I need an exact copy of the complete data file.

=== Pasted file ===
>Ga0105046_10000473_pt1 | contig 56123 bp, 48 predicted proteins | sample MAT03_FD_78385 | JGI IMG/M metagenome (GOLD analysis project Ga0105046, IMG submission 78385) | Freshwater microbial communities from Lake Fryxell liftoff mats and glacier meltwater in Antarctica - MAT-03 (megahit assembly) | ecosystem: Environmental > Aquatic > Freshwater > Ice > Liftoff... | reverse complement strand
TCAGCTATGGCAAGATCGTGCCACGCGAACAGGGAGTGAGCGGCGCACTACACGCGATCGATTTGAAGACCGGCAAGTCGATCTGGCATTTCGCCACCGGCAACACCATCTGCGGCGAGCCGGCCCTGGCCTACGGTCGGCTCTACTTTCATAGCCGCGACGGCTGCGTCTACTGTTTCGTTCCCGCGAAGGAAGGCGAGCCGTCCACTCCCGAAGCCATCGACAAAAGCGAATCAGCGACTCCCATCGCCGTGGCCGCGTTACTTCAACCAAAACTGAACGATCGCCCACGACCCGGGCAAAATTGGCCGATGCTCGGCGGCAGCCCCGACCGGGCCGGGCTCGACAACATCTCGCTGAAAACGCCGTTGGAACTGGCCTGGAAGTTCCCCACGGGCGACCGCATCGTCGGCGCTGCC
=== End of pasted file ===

>Ga0105046_10000473_pt1 | contig 56123 bp, 48 predicted proteins | sample MAT03_FD_78385 | JGI IMG/M metagenome (GOLD analysis project Ga0105046, IMG submission 78385) | Freshwater microbial communities from Lake Fryxell liftoff mats and glacier meltwater in Antarctica - MAT-03 (megahit assembly) | ecosystem: Environmental > Aquatic > Freshwater > Ice > Liftoff... | reverse complement strand
TCAGCTATGGCAAGATCGTGCCACGCGAACAGGGAGTGAGCGGCGCACTACACGCGATCGATTTGAAGACCGGCAAGTCGATCTGGCATTTCGCCACCGGCAACACCATCTGCGGCGAGCCGGCCCTGGCCTACGGTCGGCTCTACTTTCATAGCCGCGACGGCTGCGTCTACTGTTTCGTTCCCGCGAAGGAAGGCGAGCCGTCCACTCCCGAAGCCATCGACAAAAGCGAATCAGCGACTCCCATCGCCGTGGCCGCGTTACTTCAACCAAAACTGAACGATCGCCCACGACCCGGGCAAAATTGGCCGATGCTCGGCGGCAGCCCCGACCGGGCCGGGCTCGACAACATCTCGCTGAAAACGCCGTTGGAACTGGCCTGGAAGTTCCCCACGGGCGACCGCATCGTCGGCGCTGCC